Tribology Letters

, Volume 40, Issue 3, pp 347–355

The Effect of Asperity Flattening During Cyclic Normal Loading of a Rough Spherical Contact

  • Longqiu Li
  • Andrey Ovcharenko
  • Izhak Etsion
  • Frank Talke
Open Access
Original Paper


The effect of asperity flattening of a rough spherical contact during cyclic loading is investigated experimentally. Two types of surfaces are examined; the first is an “as-manufactured” isotropic surface and the second a smooth “laser-polished” surface. Both the surfaces exhibit a large amount of hysteresis of the load–displacement curve during the first load–unload cycles. This hysteresis is found to decrease as a function of the number of load cycles. A comparison of the experimental results with results obtained from a numerical model for a rough spherical contact shows good correlation. The model shows that for rough surfaces the total displacement is a function of the contacting asperities while for smooth surfaces the main contribution comes from the bulk displacement.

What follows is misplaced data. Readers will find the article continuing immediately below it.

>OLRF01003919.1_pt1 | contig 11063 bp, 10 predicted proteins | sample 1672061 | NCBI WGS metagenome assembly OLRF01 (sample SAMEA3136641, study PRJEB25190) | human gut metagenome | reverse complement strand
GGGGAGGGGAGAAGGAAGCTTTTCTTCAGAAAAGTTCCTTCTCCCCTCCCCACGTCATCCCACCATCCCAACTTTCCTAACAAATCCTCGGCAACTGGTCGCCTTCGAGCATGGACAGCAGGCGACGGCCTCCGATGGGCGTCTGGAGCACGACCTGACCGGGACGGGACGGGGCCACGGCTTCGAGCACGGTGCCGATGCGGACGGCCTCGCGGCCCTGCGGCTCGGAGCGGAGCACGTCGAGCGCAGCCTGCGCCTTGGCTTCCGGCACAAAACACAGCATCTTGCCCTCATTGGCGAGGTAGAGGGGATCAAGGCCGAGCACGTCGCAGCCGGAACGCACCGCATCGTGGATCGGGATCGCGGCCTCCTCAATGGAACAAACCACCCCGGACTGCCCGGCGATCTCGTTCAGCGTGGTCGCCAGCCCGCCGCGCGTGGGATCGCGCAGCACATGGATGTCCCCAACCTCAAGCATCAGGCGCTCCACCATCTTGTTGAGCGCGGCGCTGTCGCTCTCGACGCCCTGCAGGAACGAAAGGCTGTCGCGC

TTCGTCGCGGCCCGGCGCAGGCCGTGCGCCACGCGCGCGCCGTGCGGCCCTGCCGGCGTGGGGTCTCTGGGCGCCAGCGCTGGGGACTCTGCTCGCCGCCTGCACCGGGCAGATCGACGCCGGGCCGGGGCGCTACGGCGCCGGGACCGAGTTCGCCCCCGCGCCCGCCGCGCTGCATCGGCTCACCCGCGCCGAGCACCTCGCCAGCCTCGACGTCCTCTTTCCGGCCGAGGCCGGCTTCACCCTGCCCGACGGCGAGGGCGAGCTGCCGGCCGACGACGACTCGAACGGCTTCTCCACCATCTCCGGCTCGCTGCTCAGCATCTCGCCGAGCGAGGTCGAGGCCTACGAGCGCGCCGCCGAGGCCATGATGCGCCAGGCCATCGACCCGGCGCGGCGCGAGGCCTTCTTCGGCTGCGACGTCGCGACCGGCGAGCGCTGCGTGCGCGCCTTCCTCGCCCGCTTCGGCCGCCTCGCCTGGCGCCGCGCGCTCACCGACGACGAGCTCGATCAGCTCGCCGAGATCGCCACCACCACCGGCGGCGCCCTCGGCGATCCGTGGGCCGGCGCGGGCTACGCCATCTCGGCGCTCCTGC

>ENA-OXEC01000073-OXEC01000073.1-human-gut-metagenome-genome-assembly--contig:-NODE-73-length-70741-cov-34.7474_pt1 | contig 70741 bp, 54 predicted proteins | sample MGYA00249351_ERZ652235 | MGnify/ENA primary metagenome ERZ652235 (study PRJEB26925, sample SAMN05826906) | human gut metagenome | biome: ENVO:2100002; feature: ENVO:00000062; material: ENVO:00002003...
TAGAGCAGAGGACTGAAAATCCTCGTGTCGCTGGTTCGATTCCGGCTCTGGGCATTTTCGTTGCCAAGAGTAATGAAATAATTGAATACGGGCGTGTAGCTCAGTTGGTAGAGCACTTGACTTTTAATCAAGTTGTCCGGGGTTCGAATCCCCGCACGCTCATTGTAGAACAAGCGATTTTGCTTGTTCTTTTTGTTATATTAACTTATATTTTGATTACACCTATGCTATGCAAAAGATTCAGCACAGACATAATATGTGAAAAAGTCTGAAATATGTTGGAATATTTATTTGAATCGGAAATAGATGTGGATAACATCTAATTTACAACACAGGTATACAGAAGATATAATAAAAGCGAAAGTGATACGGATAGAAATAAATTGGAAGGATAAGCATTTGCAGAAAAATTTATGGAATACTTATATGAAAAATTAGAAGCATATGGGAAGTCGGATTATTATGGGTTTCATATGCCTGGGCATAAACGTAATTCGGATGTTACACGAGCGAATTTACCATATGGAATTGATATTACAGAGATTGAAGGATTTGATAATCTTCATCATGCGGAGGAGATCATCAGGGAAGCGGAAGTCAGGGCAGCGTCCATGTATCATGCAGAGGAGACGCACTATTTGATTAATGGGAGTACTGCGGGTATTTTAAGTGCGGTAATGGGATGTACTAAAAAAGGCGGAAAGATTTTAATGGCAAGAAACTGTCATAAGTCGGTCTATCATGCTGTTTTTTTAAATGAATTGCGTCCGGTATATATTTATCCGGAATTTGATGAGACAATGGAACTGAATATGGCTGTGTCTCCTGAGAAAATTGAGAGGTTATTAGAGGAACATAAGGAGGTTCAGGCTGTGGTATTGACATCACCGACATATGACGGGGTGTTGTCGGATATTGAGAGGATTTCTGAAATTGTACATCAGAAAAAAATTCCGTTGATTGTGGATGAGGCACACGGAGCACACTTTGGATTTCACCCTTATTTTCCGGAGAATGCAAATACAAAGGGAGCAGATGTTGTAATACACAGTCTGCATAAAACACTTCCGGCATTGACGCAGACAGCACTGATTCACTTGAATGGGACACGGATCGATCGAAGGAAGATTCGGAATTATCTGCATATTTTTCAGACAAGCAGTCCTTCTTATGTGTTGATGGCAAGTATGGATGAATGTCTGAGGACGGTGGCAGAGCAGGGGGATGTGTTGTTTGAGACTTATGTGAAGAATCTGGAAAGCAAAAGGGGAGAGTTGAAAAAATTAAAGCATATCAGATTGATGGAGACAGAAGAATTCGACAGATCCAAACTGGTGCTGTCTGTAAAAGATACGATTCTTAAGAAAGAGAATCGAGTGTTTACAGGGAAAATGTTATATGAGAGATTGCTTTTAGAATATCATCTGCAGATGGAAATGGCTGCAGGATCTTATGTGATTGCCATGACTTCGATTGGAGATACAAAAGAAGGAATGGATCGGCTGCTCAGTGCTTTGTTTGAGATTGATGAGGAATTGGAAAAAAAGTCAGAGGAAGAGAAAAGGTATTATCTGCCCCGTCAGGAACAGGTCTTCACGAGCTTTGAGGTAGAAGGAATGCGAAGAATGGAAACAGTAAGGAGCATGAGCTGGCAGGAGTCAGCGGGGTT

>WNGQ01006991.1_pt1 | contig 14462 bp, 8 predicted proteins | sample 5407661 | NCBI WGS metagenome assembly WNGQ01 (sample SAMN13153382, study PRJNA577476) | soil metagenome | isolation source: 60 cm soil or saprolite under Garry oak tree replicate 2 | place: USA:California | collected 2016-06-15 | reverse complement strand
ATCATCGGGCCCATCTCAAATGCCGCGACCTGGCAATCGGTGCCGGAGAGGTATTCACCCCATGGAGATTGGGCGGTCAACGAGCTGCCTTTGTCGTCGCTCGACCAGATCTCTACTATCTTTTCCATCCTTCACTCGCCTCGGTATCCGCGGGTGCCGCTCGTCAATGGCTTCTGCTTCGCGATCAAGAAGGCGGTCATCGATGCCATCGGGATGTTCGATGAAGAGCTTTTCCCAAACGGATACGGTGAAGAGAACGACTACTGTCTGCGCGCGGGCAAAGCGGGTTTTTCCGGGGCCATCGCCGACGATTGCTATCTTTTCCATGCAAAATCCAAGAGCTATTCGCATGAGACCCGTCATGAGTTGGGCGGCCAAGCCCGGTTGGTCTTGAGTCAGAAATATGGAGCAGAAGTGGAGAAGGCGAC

Contact mechanics Spherical contact Rough surface Cyclic load–unload 



Radius of contact


Young’s modulus




Minimum separation

\( h_{0}^{*} \)

Dimensionless minimum separation \( h_{0}/\sigma \)

\( h_{1}^{*} \)

Dimensionless displacement of the contacting asperities\( h_{1} /\sigma \)


Spherical shell height


Normal load


Critical normal load


Dimensionless normal load P/Pc


Radius of the spherical shell


Yield strength


Spherical shell thickness


Roughness parameter ηρσ


Total displacement of the rough spherical contact


Area density of asperities


Asperity tip radius of curvature


Standard deviation of surface heights


Dimensionless total displacement γ/σ


Maximum displacement

\( \gamma_{\text{res}} \)

Residual displacement


Shell parameter


Poison’s ratio


Standard deviation of asperity heights


Plasticity index


Displacement of the sphere bulk


Dimensionless displacement ω/σ


Critical interference

\( \omega_{\text{c}}^{*} \)

Dimensionless critical interference ωc/σ

1 Introduction

Elastic–plastic contacts of rough spherical surfaces can occur in many engineering applications such as MEMS micro-switches [1], AFM systems [2], or magnetic storage devices [3, 4]. In these applications, loading and unloading of the contacting surfaces occur in a repetitive, cyclic manner. Cyclic loading of contacts can generate wear particles which can significantly shorten the lifetime of the devices.